“We think that there will be over the first year many thousands,” Tiven said. “I think in the remaining five months of the year, we’ll see something between 2,000 and 10,000 applications, but that’s a guess.”
In the meantime, Tiven said her organization is already preparing some applications for same-sex bi-national couples and making plans for others to renew applications that were previously denied.
“We’re preparing some families who will file immediately if the Supreme Court will enable them to do so,” Tiven said. “Other families who filed a long time ago — either because they were plaintiffs, or because it was a step to seeking deferred action — we are asking the administration, for those who were denied, we’re asking the administration to reopen those applications so they don’t have to file all over again, and don’t have to pay the fee again.”
In order to facilitate the expected increase in couples filing marriage-based green card applications, Immigration Equality’s legal team has conducted two trainings last week for attorneys who have signed up to assist couples with their petitions following a court ruling striking down Section 3 of DOMA.
Steve Ralls, a spokesperson for Immigration Equality, said 150 lawyers from across the country to date have joined that network of attorneys and have taken part in one of those two trainings.
“As part of that training, our legal team discussed topics related to identifying issues that may arise for same-sex bi-national couples during implementation following the court’s ruling,” Ralls said. “A key goal is to ensure that attorneys working with LGBT families can also serve as watchdogs during that critical implementation period and report any issues they encounter with relevant government agencies in their processing of green card applications for affected families.”
Another couple making preparations in anticipation of a court ruling is Rachel Wilkins and Jennifer Blum, a New Jersey couple that married a year-and-a-half ago. Blum, a New Jersey native, is awaiting the opportunity to sponsor Wilkins, a British national, for residency in the United States.
The couple has never filed a marriage-based green card application before, but Blum, an attorney, said they’ve already hired an attorney to help them through the process in anticipation of a ruling against DOMA.
“We’ve hired an attorney to prepare our application for us,” Blum said. “So we’ve been really just trying to get all the paperwork together, and we’re excited for this decision to finally come to fruition, and we just want to move on with our lives.”
Wilkins, a curator who’s in the country on work visa, said she shares a sense of optimism that the Supreme Court will issue a decision that renders Section 3 of the the Defense of Marriage Act inoperable.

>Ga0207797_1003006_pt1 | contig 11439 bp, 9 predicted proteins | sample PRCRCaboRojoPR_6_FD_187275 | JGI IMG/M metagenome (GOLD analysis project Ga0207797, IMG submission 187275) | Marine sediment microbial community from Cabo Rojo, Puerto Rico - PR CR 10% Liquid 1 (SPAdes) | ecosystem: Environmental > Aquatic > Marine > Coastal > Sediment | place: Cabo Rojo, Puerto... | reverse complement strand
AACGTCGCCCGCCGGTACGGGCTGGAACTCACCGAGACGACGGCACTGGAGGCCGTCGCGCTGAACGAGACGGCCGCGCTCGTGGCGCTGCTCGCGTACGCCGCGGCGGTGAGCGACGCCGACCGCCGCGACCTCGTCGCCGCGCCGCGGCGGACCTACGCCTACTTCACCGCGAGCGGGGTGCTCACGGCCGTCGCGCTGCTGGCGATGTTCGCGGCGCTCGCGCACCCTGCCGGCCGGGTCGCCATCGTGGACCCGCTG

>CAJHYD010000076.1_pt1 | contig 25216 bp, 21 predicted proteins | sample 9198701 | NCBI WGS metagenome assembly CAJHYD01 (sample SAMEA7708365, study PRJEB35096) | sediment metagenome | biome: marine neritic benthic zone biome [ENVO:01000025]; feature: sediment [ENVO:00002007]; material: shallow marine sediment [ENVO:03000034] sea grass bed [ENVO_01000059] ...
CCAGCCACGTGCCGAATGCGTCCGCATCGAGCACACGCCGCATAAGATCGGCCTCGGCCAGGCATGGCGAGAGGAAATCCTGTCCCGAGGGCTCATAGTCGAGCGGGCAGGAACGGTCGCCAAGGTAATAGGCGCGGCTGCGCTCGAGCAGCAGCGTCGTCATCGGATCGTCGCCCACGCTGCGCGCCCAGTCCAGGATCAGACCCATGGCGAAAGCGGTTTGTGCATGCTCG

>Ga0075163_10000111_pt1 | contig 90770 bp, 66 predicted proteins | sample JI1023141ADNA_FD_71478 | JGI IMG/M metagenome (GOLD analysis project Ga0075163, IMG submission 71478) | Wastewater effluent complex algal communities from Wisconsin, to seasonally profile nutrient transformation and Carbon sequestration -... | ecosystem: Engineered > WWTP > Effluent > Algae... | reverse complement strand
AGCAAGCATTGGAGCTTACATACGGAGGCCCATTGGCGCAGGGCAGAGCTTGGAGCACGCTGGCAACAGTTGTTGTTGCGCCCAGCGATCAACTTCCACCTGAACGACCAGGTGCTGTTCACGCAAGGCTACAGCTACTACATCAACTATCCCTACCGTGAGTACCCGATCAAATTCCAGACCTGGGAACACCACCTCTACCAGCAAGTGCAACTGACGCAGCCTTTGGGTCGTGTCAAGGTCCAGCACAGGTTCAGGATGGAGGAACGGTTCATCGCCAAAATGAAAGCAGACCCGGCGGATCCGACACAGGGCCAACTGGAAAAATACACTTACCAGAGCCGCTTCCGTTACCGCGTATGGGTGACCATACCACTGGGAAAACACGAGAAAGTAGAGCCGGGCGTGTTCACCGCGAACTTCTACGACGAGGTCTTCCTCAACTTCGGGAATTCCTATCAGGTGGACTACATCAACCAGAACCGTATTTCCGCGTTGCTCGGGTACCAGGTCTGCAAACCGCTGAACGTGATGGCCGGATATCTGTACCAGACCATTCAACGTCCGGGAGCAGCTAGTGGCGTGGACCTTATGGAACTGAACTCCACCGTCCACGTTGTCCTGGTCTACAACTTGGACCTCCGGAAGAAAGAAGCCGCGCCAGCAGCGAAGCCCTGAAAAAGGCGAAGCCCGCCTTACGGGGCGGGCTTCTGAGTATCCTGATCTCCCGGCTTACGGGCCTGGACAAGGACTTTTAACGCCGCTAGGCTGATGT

“I think we’re feeling optimistic,” Wilkins said. “We were watching the Supreme Court blog to see the orders handed down just waiting to see the right decision made.”
The couple came to D.C. when the oral arguments took place at the Supreme Court in March and had the opportunity to meet lesbian New Yorker Edith Windsor, who filed the lawsuit that’s currently before the court.
“We walked up on the steps and I lost it … because it’s just the culmination of so many people’s hard work, sweat, they’ve given so much to be able to get to this point where we could get this case in front of the Supreme Court, and for the Supreme Court to finally do the right thing, and for justice to be done,” Blum said.
Should the court strike down DOMA, Blum said they’ll celebrate by gathering at the Stonewall Inn in New York City, where riots began in 1969 that were considered the start of the modern gay rights movement.
“Legally, factually, I just can’t see the Supreme Court determining any other way,” Blum said. “Like I said, there’s no other option.”
Lavi Soloway, a gay immigration attorney at Masliah & Soloway and co-founder of The DOMA Project, said his firm worked for several months on preparing to file new marriage-based green card applications — some on the day the court issues a decision against DOMA — and has several filed in 2011 and 2012 that haven’t yet been denied.
“The couples have undertaken the preparation with the understanding that that the Supreme Court ruling on DOMA is not something that we can predict in advance, but it would be fair to say that their perspective, like mine, is cautiously optimistic,” Soloway said.
CORRECTION: An earlier version of this article misattributed quotes to Jennifer Blum and Rachel Wilkins. The Blade regrets the error.